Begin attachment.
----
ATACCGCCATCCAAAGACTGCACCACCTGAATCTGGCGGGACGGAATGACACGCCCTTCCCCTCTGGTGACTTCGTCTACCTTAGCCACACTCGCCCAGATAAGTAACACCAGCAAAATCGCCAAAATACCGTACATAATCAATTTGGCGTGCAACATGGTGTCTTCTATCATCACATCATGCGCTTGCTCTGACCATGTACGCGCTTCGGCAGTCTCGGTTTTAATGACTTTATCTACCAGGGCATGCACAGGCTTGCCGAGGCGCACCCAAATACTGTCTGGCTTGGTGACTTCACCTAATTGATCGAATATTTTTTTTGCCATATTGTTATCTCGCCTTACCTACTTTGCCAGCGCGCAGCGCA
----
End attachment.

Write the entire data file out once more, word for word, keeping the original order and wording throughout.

ATACCGCCATCCAAAGACTGCACCACCTGAATCTGGCGGGACGGAATGACACGCCCTTCCCCTCTGGTGACTTCGTCTACCTTAGCCACACTCGCCCAGATAAGTAACACCAGCAAAATCGCCAAAATACCGTACATAATCAATTTGGCGTGCAACATGGTGTCTTCTATCATCACATCATGCGCTTGCTCTGACCATGTACGCGCTTCGGCAGTCTCGGTTTTAATGACTTTATCTACCAGGGCATGCACAGGCTTGCCGAGGCGCACCCAAATACTGTCTGGCTTGGTGACTTCACCTAATTGATCGAATATTTTTTTTGCCATATTGTTATCTCGCCTTACCTACTTTGCCAGCGCGCAGCGCA